The Electoral College of the United States of America was a brilliant 18th Century political institution that solved a cluster of 18th Century political problems. But now a slew of 21st Century problems has appeared, and the Electoral College and the question has arisen: is the Electoral College the appropriate way to solve them. To fully understand this 200-year-old intitution, you must first understand why the Electoral College was devised. It also helps to know the relevant part of the consitution*.
The framers of the constition of the United States faced a very difficult question during the period of the early confederacy of colonies (that is, States), the revolution and subsequent War for Independence. How should the power be entrusted with the people, the new legislative representatives and each state? In summary, how could the new confederacy keep its hard fought-for independence without becoming subjected to a new remote, tyranical overlord in the new capital?
The framers chose to create a lawmaking Congress with very limited powers, the branches of which were chosen directly by the people, that was, the House of Representatives and the Senate. The executive of the government, that is, the part that made the things authorised by the laws of Congress happen, still needed a leader, someone who would preside over the life of the Congress and the nation. There were three systems that proposed that could have been used to select this President: an appointment by the houses of Congress; a direct election by citizens of each state; or election by a committee of experts, that is, by an Electoral College.
The Electoral College system was chosen over a direct vote system for many reasons. Notably, the founders believed people were generally misinformed and easily misled. There was the problem of the tyrany of distance and the problem of communications (remember this is prior even to the invention of public railways). Also, the founders wanted to avoid disrupting the delicate balance of power between the states and between the executive power of the states and the executive power of the united states. If a general election were held where each person's vote had an equal value to the next person's, a state could increase it's clout by recklessly extending it's franchise: for example, a state could double it's weight in a general election by allowing women to vote. Instead, each state received a number of electoral votes proportional to its (white male) populatation, making the number of electors indepentant to whether it's franchise is broad or narrow. This made it the far safer system and it has remained in place for over 200 years. The theory behind the Electoral College is important, but so is how it actually works.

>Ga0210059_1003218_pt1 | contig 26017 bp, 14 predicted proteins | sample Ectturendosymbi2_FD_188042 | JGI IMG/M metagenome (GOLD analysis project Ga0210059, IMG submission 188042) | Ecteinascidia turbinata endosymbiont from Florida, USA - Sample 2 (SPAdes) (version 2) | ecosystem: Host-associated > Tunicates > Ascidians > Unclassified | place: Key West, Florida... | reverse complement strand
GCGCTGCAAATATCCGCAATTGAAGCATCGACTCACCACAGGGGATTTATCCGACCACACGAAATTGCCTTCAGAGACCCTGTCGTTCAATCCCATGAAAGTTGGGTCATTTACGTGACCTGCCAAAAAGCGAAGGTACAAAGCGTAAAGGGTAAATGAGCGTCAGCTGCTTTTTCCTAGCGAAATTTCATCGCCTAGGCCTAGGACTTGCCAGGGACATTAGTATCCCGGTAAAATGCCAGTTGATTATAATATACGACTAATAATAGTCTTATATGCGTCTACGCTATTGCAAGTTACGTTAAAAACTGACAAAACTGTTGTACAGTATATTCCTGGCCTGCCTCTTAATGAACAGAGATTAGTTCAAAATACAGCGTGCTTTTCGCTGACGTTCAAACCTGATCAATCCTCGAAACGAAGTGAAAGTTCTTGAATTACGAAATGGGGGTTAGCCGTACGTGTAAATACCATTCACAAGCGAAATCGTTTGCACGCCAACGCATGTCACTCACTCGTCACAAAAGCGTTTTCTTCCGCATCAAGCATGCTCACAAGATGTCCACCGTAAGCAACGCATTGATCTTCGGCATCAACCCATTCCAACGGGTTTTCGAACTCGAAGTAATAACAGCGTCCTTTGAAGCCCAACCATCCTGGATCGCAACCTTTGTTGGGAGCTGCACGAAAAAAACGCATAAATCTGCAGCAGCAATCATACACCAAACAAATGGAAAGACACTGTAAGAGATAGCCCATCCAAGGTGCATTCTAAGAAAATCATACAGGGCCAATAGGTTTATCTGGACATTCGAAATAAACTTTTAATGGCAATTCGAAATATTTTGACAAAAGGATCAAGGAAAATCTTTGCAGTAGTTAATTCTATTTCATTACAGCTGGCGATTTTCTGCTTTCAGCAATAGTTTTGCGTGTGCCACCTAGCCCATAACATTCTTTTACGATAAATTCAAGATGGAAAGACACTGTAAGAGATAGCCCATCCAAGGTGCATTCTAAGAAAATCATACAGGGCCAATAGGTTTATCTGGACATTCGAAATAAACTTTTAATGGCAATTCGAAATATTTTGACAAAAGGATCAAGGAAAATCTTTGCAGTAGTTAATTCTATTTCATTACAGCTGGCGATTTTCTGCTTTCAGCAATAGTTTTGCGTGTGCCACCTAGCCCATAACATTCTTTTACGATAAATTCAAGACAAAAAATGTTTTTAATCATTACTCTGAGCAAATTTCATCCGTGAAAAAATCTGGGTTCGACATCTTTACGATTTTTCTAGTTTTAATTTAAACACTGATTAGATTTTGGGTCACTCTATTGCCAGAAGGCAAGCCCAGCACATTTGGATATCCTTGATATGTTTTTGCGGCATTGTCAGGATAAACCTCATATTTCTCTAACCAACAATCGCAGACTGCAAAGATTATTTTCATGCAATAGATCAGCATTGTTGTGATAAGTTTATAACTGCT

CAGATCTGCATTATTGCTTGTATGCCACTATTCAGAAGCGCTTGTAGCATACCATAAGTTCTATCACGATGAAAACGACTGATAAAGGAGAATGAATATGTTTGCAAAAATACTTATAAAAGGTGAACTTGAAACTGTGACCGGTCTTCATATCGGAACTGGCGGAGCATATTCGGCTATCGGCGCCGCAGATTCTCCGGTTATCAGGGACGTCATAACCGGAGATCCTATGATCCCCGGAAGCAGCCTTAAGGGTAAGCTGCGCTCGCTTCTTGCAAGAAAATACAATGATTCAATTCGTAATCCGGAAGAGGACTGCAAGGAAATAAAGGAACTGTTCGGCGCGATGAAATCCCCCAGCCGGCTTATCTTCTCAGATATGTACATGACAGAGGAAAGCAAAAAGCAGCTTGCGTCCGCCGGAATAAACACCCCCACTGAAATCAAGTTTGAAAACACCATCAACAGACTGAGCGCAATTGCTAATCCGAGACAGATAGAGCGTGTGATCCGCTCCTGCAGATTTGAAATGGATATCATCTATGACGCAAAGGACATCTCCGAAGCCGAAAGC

Today the Electoral College works like this. Every ten years after the Census, the number of representatives a state has in the House of Representatives is adjusted (the number or Senetors for each state is fixed at two). This number plus two (for the two Senators) equals the number of electors in the Electoral College a state has. Washington D.C. has three electors. How the electors are chosen is for each state to decide.
All states use a system of voting rather than, for example, appointment by the state's legislature. Forty-eight states use a winner-take-all system, where a popular election is held statewide between tickets of electors identifying themselves with a Presidential candidate. The electors on the winning ticket of the state wide vote receive all the electoral college positions for that state. Maine and Nebraska use a district system, where a popular election for an elector is held in each congressional district, and the winner of the district receives that district's electoral votes.
For those states in which the popular vote is cast towards a presidential candidate's ticket, there is a problem with the faithless elector who, when it comes time to vote for the president when the college meets, votes for a different presidential candidate. In twenty-four states electors are mandated to vote as pledged. But in the remaining twenty-six states, the electors can vote for whomever they want, with no penalty! Since the people of a state vote for a president, it would be expected that the electors would vote to the candidate they are pledged to represent. Although this has only happened three times at the time of writing (2006): 1948, 1960, and 1976, defecting electors in a close race would cause a crisis of confidence in our electoral system.
One of the main problems is the Electoral College System is fundamentally unfair to voters and presidential candidates. Ever since Kindergarten we have been taught the one person, one vote principal, and the idea that everyone has an equal voice in our government. For the people, by the people, right? That is an utter and complete lie. For three reasons.
Firstly, untaxed Indians are explicitly excluded from counting towards the number of electral college representatives and slaves were counted towards two thirds of a male citizen. Women were implicitly excluded (they are now explicitly included) but children are still don't count towards the number of electoral college positions.